This is the twenty-fourth summary written by me. This is significant because this means I have written enough summaries to cover a year's worth of email traffic on python-dev (had I not taken a summary off back in October this milestone would have been hit for the first half of August which represented a physical year since I started doing the summaries). It has truly been worth the experience.
But how much of an experience has it been? Well, for a long time now I have been planning on writing some code to calculate how much email I have read, who wrote most of that email, and what threads made up the most. With my move to San Luis Obispo finished I finally had a chance to write said code in an imperfect manner (imperfect because of things like names which are a pain because some people have their name set differently at different computers; "Barry Warsaw" compared to "Barry A. Warsaw"; threads are worse thanks to the changing of subject titles in the middle of a thread) so as to give me some approximate numbers.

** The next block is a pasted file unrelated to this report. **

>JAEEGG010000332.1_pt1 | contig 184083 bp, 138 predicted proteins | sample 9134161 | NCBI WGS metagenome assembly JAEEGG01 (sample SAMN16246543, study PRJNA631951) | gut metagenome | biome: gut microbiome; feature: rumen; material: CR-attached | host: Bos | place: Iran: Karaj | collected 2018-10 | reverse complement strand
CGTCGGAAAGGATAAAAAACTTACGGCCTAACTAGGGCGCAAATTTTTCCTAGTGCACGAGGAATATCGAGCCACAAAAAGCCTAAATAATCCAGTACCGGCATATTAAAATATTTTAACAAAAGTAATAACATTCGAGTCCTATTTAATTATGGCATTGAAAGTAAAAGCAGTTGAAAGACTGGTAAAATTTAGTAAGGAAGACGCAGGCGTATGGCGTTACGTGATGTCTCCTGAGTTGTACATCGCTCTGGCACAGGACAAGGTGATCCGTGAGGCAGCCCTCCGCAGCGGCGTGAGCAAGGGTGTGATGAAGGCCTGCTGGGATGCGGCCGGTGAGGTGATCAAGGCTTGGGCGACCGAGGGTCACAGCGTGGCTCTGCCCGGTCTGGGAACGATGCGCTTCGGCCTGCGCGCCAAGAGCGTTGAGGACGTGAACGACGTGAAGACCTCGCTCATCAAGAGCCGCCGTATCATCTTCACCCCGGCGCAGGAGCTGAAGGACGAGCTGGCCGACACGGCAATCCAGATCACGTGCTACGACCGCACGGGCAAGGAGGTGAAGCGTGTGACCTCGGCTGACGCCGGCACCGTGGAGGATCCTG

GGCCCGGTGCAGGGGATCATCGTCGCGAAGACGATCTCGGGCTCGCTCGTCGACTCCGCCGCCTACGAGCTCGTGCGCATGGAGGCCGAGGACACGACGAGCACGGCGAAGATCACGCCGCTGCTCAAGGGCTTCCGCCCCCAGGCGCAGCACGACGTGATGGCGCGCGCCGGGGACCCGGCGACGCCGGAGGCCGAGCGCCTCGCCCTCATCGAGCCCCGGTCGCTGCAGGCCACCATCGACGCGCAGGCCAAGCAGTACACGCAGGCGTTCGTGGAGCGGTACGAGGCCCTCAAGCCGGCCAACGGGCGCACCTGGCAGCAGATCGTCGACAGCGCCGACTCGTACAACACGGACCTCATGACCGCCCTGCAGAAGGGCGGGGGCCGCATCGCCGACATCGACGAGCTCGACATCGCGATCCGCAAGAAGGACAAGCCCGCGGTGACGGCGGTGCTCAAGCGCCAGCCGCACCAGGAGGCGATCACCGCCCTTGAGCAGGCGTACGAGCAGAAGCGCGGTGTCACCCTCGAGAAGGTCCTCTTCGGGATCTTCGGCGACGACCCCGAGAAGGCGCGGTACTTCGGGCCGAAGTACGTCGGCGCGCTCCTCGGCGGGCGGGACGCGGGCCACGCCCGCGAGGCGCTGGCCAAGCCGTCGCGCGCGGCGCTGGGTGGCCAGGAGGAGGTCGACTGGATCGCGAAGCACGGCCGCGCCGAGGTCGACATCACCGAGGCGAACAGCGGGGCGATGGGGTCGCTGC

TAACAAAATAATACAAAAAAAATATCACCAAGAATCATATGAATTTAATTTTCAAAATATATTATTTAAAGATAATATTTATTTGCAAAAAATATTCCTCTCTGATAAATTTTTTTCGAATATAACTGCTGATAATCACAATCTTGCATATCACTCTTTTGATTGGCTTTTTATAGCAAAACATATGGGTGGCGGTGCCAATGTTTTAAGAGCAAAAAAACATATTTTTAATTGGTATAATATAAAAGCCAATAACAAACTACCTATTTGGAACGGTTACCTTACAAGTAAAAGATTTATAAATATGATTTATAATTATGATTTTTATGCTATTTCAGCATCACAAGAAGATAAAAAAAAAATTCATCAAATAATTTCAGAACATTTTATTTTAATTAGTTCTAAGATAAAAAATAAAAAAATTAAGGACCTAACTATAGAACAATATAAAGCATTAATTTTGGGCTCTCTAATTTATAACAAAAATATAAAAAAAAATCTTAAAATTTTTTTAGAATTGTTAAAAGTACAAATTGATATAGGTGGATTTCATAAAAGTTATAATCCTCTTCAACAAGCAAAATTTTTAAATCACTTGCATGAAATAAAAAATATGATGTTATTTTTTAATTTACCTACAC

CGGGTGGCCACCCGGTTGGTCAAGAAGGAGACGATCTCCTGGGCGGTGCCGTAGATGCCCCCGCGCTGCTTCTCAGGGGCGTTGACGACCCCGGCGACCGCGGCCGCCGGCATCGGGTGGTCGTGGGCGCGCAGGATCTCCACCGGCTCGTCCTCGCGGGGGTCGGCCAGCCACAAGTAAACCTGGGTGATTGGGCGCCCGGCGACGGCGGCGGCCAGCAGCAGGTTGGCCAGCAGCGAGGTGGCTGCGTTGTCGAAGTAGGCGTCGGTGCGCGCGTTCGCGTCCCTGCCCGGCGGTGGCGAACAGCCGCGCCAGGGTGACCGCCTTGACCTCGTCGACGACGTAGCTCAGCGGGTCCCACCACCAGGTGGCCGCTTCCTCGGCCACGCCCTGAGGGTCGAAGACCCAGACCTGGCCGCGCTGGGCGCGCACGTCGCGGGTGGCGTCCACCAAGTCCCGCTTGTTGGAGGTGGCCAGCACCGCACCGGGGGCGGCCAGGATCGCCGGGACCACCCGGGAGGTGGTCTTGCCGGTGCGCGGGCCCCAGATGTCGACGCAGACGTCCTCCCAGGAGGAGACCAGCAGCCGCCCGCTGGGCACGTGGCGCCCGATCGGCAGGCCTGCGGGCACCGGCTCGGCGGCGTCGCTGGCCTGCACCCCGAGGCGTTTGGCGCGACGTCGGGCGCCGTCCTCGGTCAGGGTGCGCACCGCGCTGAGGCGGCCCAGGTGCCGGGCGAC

I have read 9469 emails that have passed through the python-dev mailing list. The top six emailers (out of approx. 433 unique emailers) have been:
The average person posted 21.9 emails over the emails I covered. But only about 24 people had more than a single percentage (more than 94 emails) worth of emails accredited to them. That means that about 5.5% of the unique posters on python-dev accounted for 66.8% of all email (and I have gotten to know a good amount of those 24).
As for threads (of which there were approx. 1252 unique threads, and I mean approximately), the top five are:
What does this tell you and me? First, I have an addiction to Python. Second, PEPs really do get discussed. And third, Python development is alive and well.